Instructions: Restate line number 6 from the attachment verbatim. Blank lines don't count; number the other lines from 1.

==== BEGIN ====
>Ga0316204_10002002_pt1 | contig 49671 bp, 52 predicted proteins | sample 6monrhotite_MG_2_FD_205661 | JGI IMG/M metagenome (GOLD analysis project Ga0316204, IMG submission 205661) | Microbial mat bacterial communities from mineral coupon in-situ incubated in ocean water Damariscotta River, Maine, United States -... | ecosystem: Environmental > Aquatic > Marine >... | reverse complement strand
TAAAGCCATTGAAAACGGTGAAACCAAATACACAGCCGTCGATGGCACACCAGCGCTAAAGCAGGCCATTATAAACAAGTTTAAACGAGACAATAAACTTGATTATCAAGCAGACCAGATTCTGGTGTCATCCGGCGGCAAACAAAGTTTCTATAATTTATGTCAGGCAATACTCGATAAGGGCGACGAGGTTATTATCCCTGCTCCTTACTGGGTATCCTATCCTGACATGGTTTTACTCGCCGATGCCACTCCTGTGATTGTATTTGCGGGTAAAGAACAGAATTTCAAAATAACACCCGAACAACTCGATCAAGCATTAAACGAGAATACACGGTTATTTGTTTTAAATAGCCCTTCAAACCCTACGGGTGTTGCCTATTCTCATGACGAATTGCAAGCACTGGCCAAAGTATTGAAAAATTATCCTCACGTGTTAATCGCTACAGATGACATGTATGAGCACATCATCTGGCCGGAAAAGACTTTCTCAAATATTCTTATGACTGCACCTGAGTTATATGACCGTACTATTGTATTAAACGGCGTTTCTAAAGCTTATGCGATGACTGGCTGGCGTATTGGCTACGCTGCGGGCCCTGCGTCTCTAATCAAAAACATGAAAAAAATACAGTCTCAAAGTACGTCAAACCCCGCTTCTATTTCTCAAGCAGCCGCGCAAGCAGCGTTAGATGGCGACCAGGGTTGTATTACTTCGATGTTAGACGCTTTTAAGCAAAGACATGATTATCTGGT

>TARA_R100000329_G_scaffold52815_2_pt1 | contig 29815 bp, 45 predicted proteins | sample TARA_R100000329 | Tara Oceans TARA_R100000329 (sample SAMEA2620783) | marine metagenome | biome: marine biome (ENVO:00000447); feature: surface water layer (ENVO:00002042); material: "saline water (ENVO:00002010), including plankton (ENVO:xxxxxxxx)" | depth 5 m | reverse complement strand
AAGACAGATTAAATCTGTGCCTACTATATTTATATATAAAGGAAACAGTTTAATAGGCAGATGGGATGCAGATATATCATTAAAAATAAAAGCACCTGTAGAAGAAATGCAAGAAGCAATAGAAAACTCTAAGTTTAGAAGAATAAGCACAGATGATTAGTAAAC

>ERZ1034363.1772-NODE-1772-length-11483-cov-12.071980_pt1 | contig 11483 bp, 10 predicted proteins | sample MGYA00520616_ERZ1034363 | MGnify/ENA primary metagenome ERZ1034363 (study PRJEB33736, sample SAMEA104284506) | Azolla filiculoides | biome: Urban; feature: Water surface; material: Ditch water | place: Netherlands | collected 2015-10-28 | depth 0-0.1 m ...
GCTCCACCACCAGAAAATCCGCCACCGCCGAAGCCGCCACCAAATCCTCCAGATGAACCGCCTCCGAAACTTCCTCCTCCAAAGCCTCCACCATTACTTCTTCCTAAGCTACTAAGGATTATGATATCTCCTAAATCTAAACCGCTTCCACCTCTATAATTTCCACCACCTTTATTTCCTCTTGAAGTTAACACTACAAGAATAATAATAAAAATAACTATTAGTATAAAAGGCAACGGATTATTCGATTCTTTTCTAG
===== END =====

GCTCCACCACCAGAAAATCCGCCACCGCCGAAGCCGCCACCAAATCCTCCAGATGAACCGCCTCCGAAACTTCCTCCTCCAAAGCCTCCACCATTACTTCTTCCTAAGCTACTAAGGATTATGATATCTCCTAAATCTAAACCGCTTCCACCTCTATAATTTCCACCACCTTTATTTCCTCTTGAAGTTAACACTACAAGAATAATAATAAAAATAACTATTAGTATAAAAGGCAACGGATTATTCGATTCTTTTCTAG